Countries involved in the Nabucco gas pipeline project will sign a deal in June 2009 on the technical and legal aspects of the project, described in a joint declaration as a priority for the European Union, but beyond a statement by the European Investment Bank that it might put up a quarter of the money for construction of the eight billion euro scheme, how and whether Nabucco will be funded remains unclear.
At a news conference in Budapest on January 27 2009 at the close of a two-day special summit on Nabucco, held against a background of renewed urgency about alternative gas supplies for Europe after the Russia-Ukraine gas supply crisis, Hungarian prime minister Ference Gyurcsany called on the EU to provide 300 million euro in non-refundable funding.
The summit was attended by heads of state and government and economy and energy ministers from Azerbaijan, Bulgaria, Czech Republic, Iraq, Georgia, Austria, Romania, Turkey, Egypt and senior officials from Kazakhstan, Turkmenistan and the United States. Also represented were the European Investment Bank (EIB) and European Bank for Reconstruction and Development (EBRD).
The consortium involved in the Nabucco gas pipeline project, which will transport gas from the Caspian region and Central Asia to Central Europe, diversifying sources and routes of gas supplies and increasing Europe’s energy independence, has approached the European Investment Bank for financing.
The gas pipeline project is a venture by Hungary’s MOL, Austria's OMV, Romania's Transgaz, Bulgaria's Bulgargaz, Turkey's Botas and Germany's RWE, which joined the established company Nabucco Gas Pipeline International that manages the project last year.
Nabucco is intended to deliver 31 billion cubic metres of gas a year from the Caspian region and the Middle East through a 3300km pipeline passing through Georgia, Turkey, Bulgarian, Romania, Hungary and Austria. The plan is for construction to start in 2011, with the first gas deliveries in 2014.
In a final declaration at the end of the summit, leaders of the countries involved reaffirmed their commitment to the project.
EIB chief Philippe Maystadt said that the EIB was prepared to consider financing up to 25 per cent of Nabucco’s construction costs, provided that a secure inter-governmental agreement on the project was achieved, but the idea of EU funding got short shrift from European Energy Commissioner Andris Piebalgs.
Piebalgs told journalists that the EU could help facilitate loans but because Nabucco was a commercial project would not finance it directly from its own funds. The project could not become a joint venture, he said.
Later on January 27, news agency Reuters reported that the European Commission would propose 3.5 billion euro of funding for energy projects in the wake of this winter's gas dispute, including about 250 million euro of funding for the planned Nabucco pipeline, according to a draft obtained by Reuters.
Media reports from Budapest said that the EBRD was prepared to consider lending for the project.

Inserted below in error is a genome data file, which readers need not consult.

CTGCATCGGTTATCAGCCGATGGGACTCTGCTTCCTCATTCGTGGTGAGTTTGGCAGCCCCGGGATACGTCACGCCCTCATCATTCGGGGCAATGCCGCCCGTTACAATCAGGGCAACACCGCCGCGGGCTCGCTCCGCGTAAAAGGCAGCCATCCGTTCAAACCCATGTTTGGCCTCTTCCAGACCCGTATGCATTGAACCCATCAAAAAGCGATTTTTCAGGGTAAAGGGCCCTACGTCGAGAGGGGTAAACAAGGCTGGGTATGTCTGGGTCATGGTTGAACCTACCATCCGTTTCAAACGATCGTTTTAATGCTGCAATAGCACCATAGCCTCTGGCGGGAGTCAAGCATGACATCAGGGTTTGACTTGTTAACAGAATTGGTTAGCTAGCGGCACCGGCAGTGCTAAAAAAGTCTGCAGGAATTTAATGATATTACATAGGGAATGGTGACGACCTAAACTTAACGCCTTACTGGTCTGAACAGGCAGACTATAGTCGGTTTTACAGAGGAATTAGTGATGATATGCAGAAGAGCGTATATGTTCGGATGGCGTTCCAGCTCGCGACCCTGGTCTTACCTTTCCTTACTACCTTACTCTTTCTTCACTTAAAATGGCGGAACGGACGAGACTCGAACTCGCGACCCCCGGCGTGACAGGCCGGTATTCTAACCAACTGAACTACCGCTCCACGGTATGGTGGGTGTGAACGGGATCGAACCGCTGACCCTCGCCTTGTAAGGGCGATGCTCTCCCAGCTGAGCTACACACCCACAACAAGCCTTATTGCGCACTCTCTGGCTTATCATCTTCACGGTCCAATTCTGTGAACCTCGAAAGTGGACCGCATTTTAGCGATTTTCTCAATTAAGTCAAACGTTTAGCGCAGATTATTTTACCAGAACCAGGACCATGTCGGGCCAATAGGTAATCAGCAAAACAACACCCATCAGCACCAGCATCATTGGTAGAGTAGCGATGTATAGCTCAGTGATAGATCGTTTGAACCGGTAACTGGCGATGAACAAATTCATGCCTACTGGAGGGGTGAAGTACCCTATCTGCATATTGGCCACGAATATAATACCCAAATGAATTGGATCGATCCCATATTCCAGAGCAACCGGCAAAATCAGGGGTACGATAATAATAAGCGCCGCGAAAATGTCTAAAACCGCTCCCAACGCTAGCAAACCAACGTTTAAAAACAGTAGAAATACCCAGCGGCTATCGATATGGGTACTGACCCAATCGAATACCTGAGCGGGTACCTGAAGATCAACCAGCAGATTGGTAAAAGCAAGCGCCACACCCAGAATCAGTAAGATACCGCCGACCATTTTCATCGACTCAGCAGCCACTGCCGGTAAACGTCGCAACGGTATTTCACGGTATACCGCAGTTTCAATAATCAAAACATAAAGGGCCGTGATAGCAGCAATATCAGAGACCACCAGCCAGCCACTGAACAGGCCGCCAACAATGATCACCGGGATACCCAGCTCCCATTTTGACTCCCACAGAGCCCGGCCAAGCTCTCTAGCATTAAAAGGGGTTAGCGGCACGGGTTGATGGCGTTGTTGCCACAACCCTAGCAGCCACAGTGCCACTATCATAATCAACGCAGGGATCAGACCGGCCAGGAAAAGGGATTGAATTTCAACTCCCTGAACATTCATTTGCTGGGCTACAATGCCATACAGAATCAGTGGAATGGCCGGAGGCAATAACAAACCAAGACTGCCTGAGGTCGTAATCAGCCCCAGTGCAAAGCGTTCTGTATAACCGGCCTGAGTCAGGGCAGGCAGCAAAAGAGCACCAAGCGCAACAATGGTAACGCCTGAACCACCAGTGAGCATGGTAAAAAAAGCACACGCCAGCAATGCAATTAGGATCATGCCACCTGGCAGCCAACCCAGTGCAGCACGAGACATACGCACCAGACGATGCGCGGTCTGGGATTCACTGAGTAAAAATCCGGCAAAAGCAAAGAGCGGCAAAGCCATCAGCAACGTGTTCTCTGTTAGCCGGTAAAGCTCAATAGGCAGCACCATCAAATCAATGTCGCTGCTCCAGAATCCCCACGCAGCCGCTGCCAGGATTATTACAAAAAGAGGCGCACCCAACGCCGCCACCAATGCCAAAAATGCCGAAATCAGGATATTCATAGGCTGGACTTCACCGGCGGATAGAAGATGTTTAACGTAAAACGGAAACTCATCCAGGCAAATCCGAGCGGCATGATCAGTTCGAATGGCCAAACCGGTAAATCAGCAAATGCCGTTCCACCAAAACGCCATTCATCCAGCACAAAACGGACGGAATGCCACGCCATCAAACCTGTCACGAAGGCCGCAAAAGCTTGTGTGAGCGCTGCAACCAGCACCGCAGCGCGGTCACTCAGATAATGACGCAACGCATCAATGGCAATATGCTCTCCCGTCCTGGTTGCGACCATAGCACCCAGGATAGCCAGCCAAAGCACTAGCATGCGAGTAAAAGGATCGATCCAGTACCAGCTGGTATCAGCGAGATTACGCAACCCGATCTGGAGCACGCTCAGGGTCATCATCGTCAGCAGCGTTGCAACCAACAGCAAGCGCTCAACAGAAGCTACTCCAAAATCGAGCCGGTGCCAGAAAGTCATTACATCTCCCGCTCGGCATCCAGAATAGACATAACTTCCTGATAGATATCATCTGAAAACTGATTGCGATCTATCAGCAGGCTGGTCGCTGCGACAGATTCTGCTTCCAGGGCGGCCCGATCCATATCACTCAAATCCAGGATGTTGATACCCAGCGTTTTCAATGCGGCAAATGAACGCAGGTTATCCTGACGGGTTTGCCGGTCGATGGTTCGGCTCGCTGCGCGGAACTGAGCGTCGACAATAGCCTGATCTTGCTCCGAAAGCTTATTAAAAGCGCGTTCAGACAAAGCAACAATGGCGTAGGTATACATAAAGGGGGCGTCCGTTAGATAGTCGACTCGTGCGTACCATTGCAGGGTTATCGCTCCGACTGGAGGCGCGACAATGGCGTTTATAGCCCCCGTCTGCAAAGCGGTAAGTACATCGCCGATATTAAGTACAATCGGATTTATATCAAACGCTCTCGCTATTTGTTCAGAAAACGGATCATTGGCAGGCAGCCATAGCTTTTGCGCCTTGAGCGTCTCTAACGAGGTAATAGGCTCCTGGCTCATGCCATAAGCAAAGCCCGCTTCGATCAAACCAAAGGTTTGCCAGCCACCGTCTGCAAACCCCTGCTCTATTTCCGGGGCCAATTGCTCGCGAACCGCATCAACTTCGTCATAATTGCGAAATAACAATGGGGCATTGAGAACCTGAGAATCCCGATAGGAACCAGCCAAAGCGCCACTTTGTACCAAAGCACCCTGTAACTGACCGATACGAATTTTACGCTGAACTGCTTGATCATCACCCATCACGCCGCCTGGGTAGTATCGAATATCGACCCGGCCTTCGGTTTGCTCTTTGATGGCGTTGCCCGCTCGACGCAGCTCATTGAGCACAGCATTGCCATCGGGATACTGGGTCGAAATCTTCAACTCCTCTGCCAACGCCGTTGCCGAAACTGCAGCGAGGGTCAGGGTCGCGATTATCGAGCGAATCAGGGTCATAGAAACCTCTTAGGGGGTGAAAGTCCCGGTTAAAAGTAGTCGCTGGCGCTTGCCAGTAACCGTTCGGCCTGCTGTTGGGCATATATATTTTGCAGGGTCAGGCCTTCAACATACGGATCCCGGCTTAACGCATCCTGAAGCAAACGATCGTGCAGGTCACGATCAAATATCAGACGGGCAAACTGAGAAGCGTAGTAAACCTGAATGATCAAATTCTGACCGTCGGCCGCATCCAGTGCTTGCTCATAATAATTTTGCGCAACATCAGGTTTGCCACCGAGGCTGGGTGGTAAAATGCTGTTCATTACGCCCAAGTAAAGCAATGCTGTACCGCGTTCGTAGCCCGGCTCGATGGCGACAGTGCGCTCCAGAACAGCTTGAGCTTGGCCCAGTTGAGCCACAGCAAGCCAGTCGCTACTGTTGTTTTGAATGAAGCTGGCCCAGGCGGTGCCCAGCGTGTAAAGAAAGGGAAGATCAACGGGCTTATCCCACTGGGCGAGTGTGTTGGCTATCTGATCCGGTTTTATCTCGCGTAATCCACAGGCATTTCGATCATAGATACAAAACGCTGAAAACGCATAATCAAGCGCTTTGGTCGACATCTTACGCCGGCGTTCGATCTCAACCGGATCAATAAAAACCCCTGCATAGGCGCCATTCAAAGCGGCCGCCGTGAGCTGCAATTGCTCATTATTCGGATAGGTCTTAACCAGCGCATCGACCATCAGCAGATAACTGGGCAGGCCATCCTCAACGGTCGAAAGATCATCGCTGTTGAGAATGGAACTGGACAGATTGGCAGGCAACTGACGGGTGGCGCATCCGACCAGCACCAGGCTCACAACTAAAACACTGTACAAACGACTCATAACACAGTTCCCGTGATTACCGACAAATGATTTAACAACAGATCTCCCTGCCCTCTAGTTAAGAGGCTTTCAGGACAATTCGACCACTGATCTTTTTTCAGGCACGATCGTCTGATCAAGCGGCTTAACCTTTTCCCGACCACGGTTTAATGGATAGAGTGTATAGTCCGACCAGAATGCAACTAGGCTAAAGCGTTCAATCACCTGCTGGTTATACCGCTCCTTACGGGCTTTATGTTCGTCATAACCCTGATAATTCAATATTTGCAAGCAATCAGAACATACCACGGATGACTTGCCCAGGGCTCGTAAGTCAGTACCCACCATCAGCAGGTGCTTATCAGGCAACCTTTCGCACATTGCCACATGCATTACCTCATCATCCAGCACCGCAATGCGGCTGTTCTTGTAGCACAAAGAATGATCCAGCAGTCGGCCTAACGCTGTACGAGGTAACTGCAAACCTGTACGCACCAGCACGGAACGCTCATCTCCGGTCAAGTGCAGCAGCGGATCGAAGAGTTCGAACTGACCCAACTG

Deutsche Welle reported that EBRD president Thomas Mirow offered financial backing to the Nabucco pipeline, on the condition that it "meets the requirements of solid project financing”. The bank would need to see concrete plans and completion guarantees, besides a stable political agreement, said Mirow.
The project has got a new gloss because of its potential as an alternative to relying heavily on Russia and Ukraine. Estimates are that Nabucco could supply about five per cent of the EU’s gas needs.
Bulgarian Prime Minister Sergei Stanishev said that the Nabucco project would be a top issue at the European Council summit on March 19 and 20 2009.
Deutsche Welle said that, on the supply side, Turkmenistan and Azerbaijan both indicated they would be willing to supply some of the gas. "Azerbaijan, which is according to current plans is a transit country, could eventually serve as a supplier as well," Azerbaijani president Ilham Aliyev said.
Azerbaijan's gas reserves of about two or three trillion cubic meters would be sufficient to last "several decades," he said.
Austrian economy minister Reinhold Mitterlehner suggested that Egypt and Iran could also be brought in as suppliers in the long term.
The BBC reported that Czech prime minister Mirek Topolanek, whose country currently holds the EU presidency, insisted that Nabucco "is not an anti-Russian project".
Russia's plans for two alternative pipelines bypassing Ukraine - Nord Stream and South Stream - are well advanced.
Topolanek said the Russian pipelines would "maintain the EU's high energy dependency on Russia" and called them "a direct threat to the Nabucco project", the BBC said.
Romania’s Financiarul reported that Romania was reconfirming its commitment to the achievement of the Nabucco gas pipeline project, Romanian economy minister Adriean Videanu said on January 27 at the Budapest summit."Romania is reconfirming its commitment to the achievement of the Nabucco project in a context in which the Russian-Ukrainian dispute showed the vulnerability of the European states as far as their energy supply and energy resource diversification are concerned," Videanu said.